Pop culture and politics, that's the subject of this evening's "Talking Points Memo."
Who cares about the Dixie Chicks? Ruth Wilson who lives in Virginia Beach e-mailed me and so did many other "Factor" viewers and listeners.
And the answer is the left-wing ladies do reach some younger Americans. And the media eagerly embraces what they and other committed lefty entertainers have to say. You won't be hearing too much about Ted Nugent's opinions. Now there's a growing problem in America with the younger people being completely uninformed. Public education is generally not emphasizing history, geography or civics preferring to indoctrinate American students into a world of tolerance, diversity and secular values. Plus every survey says the same thing: Many Americans ages 18 to 24 have no idea what's going on.
For example, a National Geographic survey says 63 percent of that age group can't locate Iraq on a map of the Middle East, even though the USA has been fighting there for more than three years.
That may be because 80 percent of younger Americans don't even own a world map. Ninety percent of the young'uns don't know where Afghanistan is. Ninety percent. And here's the best. Twenty-five percent of Americans ages 18 to 24 could not identify Dick Cheney as vice president.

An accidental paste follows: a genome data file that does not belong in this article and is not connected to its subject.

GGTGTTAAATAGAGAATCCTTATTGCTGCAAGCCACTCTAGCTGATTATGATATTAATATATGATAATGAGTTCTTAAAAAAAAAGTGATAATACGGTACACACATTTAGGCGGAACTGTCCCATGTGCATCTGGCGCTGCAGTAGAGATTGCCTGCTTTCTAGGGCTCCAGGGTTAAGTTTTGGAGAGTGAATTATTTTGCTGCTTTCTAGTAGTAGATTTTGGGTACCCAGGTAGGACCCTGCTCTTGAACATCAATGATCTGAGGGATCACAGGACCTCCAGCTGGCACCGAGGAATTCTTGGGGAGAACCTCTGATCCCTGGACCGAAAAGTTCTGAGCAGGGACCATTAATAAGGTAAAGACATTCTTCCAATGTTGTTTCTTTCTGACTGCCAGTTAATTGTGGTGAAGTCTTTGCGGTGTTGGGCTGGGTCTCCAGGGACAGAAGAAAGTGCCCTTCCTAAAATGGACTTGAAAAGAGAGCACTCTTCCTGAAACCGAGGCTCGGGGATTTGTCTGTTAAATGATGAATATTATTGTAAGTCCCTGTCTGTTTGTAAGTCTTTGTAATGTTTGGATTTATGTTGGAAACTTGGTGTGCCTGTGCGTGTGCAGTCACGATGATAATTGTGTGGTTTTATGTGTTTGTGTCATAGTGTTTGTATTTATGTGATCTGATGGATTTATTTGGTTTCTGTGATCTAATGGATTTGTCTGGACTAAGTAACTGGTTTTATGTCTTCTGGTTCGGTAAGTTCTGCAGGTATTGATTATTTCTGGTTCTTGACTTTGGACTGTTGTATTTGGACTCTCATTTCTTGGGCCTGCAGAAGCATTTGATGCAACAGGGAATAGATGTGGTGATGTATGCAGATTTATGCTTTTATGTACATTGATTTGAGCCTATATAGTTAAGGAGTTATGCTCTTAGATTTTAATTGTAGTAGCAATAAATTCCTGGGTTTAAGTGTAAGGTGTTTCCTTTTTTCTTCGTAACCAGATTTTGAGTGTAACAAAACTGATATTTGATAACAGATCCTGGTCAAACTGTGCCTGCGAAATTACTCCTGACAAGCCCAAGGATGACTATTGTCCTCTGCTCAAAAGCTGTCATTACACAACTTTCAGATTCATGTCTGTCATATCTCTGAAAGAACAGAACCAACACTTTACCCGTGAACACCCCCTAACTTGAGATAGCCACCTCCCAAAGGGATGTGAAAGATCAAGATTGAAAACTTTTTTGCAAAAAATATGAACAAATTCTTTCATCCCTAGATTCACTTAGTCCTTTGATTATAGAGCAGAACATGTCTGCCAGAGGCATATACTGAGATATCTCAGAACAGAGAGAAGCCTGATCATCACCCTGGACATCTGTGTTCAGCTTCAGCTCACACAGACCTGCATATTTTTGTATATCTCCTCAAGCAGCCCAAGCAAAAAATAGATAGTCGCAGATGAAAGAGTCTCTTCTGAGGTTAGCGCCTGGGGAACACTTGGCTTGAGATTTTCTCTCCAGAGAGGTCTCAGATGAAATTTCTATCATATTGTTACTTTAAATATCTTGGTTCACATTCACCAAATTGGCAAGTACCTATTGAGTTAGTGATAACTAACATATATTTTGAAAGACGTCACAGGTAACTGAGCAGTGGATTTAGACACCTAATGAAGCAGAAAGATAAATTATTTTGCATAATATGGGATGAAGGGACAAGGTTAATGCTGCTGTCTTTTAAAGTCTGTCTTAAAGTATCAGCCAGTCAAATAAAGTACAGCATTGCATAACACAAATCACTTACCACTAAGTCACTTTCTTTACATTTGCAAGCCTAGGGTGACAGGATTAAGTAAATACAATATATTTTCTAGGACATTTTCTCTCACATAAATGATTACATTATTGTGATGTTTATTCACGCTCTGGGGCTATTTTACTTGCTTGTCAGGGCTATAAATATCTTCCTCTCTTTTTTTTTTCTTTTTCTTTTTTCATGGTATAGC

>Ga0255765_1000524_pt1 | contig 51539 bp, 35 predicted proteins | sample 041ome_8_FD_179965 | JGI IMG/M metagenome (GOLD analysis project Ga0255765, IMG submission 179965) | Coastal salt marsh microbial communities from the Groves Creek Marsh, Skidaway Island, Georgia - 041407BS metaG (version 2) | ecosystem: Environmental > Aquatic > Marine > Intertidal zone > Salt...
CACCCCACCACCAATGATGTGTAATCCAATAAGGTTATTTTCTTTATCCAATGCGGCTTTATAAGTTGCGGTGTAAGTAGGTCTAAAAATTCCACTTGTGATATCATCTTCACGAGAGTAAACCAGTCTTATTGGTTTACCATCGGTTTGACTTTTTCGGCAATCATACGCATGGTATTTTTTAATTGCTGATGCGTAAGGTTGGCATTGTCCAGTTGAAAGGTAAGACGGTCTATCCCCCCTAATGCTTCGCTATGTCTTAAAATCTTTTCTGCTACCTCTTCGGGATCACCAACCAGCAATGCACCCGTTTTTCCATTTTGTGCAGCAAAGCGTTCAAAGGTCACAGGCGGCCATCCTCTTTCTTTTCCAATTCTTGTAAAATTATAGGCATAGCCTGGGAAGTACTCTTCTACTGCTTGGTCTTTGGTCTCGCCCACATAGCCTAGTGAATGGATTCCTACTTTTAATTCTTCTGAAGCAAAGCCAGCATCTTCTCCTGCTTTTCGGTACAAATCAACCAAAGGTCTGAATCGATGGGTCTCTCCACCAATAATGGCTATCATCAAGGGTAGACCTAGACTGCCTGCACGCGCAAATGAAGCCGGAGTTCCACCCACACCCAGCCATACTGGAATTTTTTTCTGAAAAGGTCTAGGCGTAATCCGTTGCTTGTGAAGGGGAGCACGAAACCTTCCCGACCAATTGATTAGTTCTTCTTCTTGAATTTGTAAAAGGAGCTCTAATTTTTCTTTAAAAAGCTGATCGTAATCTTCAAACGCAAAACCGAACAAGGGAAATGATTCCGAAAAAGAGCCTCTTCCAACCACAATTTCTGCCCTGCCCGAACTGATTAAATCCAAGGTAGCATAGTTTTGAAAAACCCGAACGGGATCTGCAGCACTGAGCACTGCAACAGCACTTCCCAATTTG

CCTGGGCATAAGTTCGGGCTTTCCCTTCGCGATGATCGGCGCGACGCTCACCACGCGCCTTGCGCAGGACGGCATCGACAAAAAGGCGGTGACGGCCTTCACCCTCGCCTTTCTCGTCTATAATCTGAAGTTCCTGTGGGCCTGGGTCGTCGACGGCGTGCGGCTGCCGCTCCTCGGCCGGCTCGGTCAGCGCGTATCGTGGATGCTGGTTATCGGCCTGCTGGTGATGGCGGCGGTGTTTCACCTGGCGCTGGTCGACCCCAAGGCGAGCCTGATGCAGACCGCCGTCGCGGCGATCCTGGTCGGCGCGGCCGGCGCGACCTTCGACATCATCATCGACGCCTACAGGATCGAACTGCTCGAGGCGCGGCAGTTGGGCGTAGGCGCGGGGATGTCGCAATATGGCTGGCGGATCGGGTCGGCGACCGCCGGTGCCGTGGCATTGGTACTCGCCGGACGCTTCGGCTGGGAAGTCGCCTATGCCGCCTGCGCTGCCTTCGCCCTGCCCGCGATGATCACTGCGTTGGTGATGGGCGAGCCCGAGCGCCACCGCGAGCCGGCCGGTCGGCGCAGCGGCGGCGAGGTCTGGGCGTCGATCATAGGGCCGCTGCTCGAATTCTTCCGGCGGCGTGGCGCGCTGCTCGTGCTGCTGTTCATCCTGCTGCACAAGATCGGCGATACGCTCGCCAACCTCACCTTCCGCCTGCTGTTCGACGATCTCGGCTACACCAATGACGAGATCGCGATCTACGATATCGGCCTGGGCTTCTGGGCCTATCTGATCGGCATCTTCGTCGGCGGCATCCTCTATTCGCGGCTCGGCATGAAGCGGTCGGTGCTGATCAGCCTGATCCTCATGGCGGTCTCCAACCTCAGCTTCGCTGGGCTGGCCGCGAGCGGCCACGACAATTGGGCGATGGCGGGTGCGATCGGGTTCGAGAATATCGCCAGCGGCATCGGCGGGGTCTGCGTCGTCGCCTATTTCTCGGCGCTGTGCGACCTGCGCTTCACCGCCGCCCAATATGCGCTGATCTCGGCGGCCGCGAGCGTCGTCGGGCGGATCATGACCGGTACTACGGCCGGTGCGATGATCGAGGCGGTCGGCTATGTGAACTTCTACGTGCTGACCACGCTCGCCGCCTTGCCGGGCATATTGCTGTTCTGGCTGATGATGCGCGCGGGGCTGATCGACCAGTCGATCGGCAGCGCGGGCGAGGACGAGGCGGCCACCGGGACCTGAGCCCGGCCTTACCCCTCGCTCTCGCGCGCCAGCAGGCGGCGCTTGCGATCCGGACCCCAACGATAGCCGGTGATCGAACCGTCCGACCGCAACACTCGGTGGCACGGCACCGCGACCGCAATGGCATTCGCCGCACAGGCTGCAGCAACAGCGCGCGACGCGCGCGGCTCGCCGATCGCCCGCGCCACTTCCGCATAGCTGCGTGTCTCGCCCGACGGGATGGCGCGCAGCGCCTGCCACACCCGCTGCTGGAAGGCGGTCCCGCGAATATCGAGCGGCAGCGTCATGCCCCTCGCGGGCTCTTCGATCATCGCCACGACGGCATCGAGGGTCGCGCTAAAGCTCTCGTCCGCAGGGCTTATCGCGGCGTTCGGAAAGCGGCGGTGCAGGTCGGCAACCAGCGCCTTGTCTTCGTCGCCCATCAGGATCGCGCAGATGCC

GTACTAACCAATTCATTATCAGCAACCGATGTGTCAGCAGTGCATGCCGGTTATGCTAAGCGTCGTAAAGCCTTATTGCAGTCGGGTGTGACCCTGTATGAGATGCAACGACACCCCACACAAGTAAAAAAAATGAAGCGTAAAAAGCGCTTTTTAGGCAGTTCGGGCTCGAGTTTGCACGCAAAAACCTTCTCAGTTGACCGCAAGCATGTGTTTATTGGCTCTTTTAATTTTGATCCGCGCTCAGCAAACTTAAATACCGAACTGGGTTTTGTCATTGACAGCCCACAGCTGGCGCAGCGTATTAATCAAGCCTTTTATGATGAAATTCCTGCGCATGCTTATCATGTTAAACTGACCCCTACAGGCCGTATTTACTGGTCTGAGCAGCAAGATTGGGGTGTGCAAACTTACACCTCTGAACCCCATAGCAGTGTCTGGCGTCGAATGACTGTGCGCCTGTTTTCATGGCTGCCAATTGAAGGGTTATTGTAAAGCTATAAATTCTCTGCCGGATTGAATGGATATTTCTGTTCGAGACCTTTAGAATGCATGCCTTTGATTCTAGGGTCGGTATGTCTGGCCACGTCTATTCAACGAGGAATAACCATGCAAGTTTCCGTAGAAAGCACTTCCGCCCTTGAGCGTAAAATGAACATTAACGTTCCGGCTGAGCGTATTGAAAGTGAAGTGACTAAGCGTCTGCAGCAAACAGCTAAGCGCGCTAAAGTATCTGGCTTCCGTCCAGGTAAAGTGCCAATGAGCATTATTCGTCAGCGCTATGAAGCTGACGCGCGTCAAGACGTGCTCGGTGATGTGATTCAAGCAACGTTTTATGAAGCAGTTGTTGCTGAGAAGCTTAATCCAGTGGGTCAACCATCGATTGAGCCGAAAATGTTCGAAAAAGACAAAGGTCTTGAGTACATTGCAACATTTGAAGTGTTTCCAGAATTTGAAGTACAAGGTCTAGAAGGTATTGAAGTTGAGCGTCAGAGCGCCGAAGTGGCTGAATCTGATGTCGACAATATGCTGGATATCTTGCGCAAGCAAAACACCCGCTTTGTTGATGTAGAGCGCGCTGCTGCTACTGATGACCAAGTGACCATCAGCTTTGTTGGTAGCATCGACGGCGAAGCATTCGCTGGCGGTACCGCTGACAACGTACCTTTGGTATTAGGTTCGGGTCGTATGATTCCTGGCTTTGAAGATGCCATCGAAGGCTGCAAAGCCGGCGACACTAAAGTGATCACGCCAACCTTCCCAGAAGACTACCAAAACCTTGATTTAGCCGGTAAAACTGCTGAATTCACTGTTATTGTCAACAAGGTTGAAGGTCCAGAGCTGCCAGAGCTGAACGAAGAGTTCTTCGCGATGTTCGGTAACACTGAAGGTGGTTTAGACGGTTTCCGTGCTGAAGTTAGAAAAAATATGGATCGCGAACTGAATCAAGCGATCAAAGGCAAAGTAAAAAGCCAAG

Now, many of these young Americans vote and they are influenced by celebrities and the press that fawns over them. In some young precincts it is hip to be dumb, cool to be uninformed. In fact, you're a geek if you know a lot about current events.
Thus we have millions of Americans who get their news from Jon Stewart and their point of view from bomb-throwing entertainers. This isn't new. When I was a sophomore at Marist College, drugs on campus were rare. As a junior, I went abroad and studied in London. Then when I came back to Marist as a senior, drugs were all over the place along with pictures of pop stars who ingested them, people like Jimi Hendrix and Janice Joplin, both of whom died young.
Drugs had become acceptable because the pop media endorsed them. So popular culture does matter, it does have influence. Even on life-death issues such as the War on Terror and how to wage it.
Our republic demands citizens pay attention in order for the best people to be elected. Is that happening today when 64 percent of young Americans can name the "American Idol" winners but just 10 percent know who the speaker of the House is?
We may be heading for big trouble in this country. In fact, we might already be there. And that's "The Memo."
The Most Ridiculous Item of the Day
You think politics are bad here? Well, things are really tense in the Czech Republic. The presidential advisor, Miroslav Macek, attacked a political opponent over some kind of personal matter. Whoa, look at him go.
Apparently, the men were commenting on their respective wives. Never a good thing. Anyway, everybody in Prague is having a good laugh over this. The ridiculous of it all. The ridiculousness of it all.
—You can catch Bill O'Reilly's "Talking Points Memo" and "Most Ridiculous Item" weeknights at 8 and 11 p.m. ET on the FOX News Channel and any time on foxnews.com/oreilly. Send your comments to: firstname.lastname@example.org